Secondary efficacy endpoints were achievement of at least a 50% reduction from the 4-week observation period in the mean number of moderate or severe migraine days (moderate or severe headache pain intensity) per month in the last 4 weeks of the double- blind treatment phase (weeks 9–12); change from the 4-week observation period in the mean number of migraine days per month across the double-blind treatment phase (weeks 1–12); mean number of rescue medication days per month in the last 4 weeks of the double-blind treatment phase (week 9–12); and change from the 4-week observation period in the mean number of migraine days per month in the first 4 weeks of the double-blind treatment phase (weeks 1–4). Secondary endpoints related to disability were change from baseline in MSQ role function (restrictive domain score) at week 12 of the double-blind treatment phase and change from baseline in MIDAS total score at week 12 of the double- blind treatment phase.
Secondary endpoints related to safety and tolerability were the frequency of unique participants with: adverse events; serious adverse events; adverse events leading to discontinuation; clinically significant laboratory test abnormalities; increases in aspartate aminotransferase or alanine aminotransferase greater than three times the upper limit of normal (ULN) concurrently with bilirubin elevations greater than two times the ULN; and hepatic-related adverse events and hepatic-related adverse events leading to discontinuation of treatment.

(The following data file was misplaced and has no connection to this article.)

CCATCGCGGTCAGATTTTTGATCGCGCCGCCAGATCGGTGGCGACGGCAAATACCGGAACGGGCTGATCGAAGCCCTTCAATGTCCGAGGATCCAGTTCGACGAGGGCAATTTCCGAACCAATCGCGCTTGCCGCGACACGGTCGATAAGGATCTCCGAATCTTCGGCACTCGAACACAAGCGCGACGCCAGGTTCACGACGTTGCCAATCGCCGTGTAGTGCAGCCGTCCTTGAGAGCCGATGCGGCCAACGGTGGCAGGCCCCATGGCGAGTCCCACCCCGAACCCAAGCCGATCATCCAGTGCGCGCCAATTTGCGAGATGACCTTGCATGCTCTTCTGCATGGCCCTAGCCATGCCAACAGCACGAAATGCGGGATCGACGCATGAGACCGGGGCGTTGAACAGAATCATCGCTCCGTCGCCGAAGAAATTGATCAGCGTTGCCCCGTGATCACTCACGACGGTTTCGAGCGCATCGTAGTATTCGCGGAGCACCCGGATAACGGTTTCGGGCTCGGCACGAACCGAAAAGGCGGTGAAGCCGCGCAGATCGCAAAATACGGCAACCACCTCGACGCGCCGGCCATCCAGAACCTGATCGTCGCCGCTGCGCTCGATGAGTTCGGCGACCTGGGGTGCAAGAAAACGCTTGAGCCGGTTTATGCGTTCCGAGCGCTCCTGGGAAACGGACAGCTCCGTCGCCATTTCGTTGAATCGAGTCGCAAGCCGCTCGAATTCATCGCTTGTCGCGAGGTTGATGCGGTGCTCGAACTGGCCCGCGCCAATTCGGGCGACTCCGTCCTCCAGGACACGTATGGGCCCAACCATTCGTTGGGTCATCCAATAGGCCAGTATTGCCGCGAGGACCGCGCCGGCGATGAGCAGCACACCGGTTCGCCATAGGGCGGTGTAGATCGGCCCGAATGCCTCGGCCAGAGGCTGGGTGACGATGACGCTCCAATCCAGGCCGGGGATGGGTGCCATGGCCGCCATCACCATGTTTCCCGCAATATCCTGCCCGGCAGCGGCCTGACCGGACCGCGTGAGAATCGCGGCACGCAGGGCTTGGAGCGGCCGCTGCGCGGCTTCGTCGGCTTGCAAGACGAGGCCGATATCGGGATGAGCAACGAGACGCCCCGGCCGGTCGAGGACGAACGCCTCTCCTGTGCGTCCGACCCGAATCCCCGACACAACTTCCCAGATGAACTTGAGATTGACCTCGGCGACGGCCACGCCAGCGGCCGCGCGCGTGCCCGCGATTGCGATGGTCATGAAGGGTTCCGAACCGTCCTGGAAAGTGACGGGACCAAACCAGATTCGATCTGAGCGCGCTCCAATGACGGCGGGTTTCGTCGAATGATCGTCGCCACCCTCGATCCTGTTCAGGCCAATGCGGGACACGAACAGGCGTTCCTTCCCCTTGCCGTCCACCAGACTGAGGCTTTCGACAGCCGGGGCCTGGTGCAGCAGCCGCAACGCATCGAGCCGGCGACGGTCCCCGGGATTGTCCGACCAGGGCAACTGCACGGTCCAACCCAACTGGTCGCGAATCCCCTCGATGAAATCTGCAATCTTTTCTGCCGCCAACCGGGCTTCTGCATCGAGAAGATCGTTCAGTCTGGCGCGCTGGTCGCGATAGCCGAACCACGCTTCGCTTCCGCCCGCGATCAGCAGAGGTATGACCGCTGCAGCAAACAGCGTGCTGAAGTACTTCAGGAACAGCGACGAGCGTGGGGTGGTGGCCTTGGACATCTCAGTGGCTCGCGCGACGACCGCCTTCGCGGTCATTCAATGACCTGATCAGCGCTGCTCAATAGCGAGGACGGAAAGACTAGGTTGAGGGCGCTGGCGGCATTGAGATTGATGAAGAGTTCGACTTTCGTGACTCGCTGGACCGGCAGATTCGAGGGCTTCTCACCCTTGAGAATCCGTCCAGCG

With a sample size of roughly 800 participants random- ised, we anticipated that approximately 370 participants
per group would be included in the efficacy dataset. We assumed that if rimegepant provided approximately a 1-day advantage over placebo with respect to the primary efficacy endpoint, using a common SD of 3·75 days, the study would have approximately 95% power (nQuery version 8.0). Estimates for the change in migraine days per month and the SD accord with publicly available information from another investigational oral CGRP receptor antagonist for this indication.25
The efficacy analysis was done in the efficacy-evaluable population, comprising all randomised participants who received at least one dose of their assigned study medication (rimegepant or placebo) during the 12-week double-blind treatment phase and who had at least 14 days of electronic diary efficacy data from the 4-week obser- vation period and for at least one 4-week interval during the 12-week double-blind treatment phase (4-week intervals comprised weeks 1–4, weeks 5–8, and weeks 9–12). The change from baseline primary efficacy endpoint was tested for superiority of rimegepant to placebo using a generalised linear mixed-effect model that included participant as a random effect and number of migraine days during the 4-week observation period as a covariate (SAS version 9.4 or higher). The model included fixed effects for treatment group; stratification factor (use of preventive migraine medication); study month in the double-blind treatment phase (month 1 was weeks 1–4, month 2 was weeks 5–8, and month 3 was weeks 9–12); and the month-by-treatment group interaction. Evaluation of migraine days per month was based on data from the previous visit to the current visit (ie, 4-week intervals) and was prorated to account for missing diary data. We computed migraine days per month, prorated to 28 days, for participants in the efficacy analysis set who provided at least 14 days of electronic diary data during any reporting period (ie, the 4-week observation period or a 4-week interval during the 12-week double-blind treatment phase). Difference esti- mates (rimegepant – placebo), 95% CIs, and p values were reported for weeks 9–12 of the 12-week double-blind treatment phase.